In our recent Record Store Day post, we commented that if we really want to support music retail, we need an all round re-appraisal of pricing and discounts. Sadly, the music industry has an inherent inability to optimise prices.
The current retail landscape
The recorded music market is currently running with two consumption models. We have an ownership model (CDs and a la carte downloads) and an access model (streaming).
This mix is great for the consumer as it provides a real choice;
- Some consumers need the comfort of ownership
- Some like a tangible product to sit on their shelves
- Some more casual music buyers can’t justify £120 a year for a streaming subscription
- Others like having access to a complete jukebox to listen to any time
This mix is also great for labels and musicians;
- CDs and downloads provide a relatively quick “front loaded” return to help recover the initial costs of recording, manufacturing and marketing
- Streaming provides a steadier income for a longer time window and across a wider catalogue
CDs, vinyl and a la carte digital retail are also accessible business models. Setting up a streaming service requires massive infrastructure, whereas setting up a record shop selling physical vinyl, CDs and a la carte downloads can be achieved without requiring massive start up capital.
While we believe that subscription streaming is a completely viable business model in its own right, we also firmly believe that the best of all worlds is a diverse mixture of consumption models.
However, if we wish to maintain this mix, we urgently need to reconsider the price of CDs and digital album bundles.
The problem we face is that the prevailing price structures we adopt for these ownership formats are unable to react to changes in the overall consumer marketplace.
We have an elastic product crippled by inert pricing.
A little price history.
When CDs first started appearing in stores, the initial wholesale price, or “published price to dealer” (ppd) of a new release was around £7.30. The logic, it would seem, was that a CD should retail for about twice the price of a vinyl album, which at that time was £5.99 (for a very keenly priced new release). So, £12.00 less vat at 15% (the rate at the time), less a 30% profit for the retailer left you with a £7.30 ppd. So, the introduction of the CD effectively doubled the price of our core product.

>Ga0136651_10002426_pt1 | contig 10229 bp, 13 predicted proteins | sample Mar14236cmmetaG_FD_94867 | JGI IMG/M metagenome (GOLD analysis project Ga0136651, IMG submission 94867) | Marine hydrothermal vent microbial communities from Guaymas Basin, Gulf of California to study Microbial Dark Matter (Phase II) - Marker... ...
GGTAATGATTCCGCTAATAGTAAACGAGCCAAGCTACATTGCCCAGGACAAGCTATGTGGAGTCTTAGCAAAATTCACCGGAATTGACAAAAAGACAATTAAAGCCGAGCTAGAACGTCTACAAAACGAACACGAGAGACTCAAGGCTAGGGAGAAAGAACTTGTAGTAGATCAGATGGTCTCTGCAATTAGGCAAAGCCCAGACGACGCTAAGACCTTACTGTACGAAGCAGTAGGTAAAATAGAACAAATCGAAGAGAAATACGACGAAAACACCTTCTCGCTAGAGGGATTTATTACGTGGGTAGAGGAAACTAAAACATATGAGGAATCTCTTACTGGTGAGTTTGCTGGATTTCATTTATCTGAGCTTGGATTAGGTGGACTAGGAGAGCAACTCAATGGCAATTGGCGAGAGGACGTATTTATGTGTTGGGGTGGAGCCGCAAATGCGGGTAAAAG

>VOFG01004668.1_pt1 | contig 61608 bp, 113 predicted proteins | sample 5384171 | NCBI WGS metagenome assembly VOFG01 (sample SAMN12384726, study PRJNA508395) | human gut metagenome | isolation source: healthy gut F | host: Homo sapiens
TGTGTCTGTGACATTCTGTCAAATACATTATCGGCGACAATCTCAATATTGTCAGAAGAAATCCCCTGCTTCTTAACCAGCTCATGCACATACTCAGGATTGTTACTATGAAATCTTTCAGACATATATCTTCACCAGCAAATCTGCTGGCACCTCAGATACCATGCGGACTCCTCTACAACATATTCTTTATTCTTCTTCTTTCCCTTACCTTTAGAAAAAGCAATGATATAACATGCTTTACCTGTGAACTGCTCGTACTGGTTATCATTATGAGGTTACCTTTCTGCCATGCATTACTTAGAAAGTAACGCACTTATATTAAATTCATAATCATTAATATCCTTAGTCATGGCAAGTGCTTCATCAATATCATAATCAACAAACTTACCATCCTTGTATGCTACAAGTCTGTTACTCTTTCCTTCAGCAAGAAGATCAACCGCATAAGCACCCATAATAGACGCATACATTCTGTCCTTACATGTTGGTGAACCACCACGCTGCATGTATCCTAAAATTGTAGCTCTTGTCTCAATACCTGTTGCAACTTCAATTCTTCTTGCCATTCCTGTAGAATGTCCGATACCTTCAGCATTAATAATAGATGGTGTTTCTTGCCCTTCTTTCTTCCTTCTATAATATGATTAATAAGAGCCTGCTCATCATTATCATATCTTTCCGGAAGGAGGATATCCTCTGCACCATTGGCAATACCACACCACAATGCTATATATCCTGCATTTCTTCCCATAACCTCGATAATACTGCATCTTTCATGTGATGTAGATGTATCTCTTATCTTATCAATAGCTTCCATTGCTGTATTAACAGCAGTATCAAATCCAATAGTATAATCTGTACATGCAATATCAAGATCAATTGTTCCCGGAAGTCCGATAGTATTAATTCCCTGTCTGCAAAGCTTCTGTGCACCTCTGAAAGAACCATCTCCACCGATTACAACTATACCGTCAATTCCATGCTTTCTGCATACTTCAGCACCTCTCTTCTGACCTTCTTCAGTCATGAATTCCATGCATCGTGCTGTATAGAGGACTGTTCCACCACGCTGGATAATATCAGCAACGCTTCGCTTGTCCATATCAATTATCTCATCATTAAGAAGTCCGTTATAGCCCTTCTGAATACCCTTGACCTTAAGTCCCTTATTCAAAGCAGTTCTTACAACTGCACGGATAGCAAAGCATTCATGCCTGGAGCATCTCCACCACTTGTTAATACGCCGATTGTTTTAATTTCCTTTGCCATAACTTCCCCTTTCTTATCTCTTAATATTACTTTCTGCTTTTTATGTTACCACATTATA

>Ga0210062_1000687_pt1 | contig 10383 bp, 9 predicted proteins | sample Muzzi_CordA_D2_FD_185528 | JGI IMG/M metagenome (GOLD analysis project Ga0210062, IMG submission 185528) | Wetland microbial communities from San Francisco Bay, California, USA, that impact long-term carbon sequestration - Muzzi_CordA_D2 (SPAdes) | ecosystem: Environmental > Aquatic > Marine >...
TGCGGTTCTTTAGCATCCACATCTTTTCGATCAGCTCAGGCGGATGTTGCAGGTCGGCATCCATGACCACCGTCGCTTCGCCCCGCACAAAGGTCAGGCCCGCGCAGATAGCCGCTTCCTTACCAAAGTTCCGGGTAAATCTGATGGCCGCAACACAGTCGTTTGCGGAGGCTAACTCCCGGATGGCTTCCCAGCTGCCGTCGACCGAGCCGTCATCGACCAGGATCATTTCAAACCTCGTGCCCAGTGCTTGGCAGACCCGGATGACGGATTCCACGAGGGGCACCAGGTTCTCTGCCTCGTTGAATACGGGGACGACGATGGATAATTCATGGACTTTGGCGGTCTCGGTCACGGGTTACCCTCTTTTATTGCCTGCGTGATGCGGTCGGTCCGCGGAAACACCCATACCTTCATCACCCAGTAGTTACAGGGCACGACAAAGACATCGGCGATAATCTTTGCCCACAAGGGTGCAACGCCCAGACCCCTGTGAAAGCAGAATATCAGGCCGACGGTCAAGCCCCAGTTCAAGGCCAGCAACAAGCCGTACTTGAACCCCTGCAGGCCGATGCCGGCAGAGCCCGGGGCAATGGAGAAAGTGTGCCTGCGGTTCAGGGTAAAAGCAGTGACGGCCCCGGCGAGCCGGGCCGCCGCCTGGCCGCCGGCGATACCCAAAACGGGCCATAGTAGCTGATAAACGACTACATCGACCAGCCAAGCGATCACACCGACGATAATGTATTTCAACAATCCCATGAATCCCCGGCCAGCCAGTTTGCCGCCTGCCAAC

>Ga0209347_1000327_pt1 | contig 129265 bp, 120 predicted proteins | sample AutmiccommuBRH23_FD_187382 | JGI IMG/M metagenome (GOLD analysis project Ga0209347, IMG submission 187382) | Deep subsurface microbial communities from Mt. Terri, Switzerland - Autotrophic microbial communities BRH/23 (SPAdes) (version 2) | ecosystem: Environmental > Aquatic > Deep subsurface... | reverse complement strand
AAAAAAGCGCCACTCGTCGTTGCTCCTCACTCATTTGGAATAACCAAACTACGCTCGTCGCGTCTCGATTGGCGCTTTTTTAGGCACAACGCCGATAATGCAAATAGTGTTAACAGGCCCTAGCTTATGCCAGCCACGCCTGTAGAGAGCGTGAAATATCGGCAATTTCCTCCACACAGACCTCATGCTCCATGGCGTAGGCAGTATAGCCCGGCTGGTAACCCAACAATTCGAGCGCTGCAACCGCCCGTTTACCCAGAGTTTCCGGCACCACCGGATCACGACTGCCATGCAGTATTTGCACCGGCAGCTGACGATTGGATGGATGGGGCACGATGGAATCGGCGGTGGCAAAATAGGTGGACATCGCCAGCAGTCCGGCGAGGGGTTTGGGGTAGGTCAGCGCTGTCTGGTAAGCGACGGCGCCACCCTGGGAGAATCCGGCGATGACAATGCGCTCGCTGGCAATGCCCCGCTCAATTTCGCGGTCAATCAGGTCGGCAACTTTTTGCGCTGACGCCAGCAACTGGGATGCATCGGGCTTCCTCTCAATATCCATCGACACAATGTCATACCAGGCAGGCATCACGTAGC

Fast forward 25+ years and the ppd of a top line major label new release CD remains stubbornly at around the £7.30-£8.20 mark. During this time the cost of manufacturing CDs has dropped to a fraction of what they were in the mid to late 80s.
Enter the Supermarkets
In the late 80s, supermarkets decided to get into the chart CD business. Unlike record companies, supermarkets know ALL about pricing to scale. Record companies were told that the highest retail price to attract impulse purchases of CDs was £7.99 or less. However, rather than reviewing the ppd of CDs, record companies gave supermarkets massive discounts, creating enormous price disparity in the marketplace. You were (and still are) left with a situation where independent record stores can save money by buying their chart CD stock from their local Tescos rather than purchasing direct from a record company or distributor. Price in general, and this disparity in particular, was a significant contributor to the near death of high street music retail.
This denial strategy of increasing discounts (rather than reducing the ppd) is doubly insane when you consider that publishing royalties are based on ppd. Record companies seem prepared to suffer inflated publishing royalties rather than acknowledge any market shift in prices.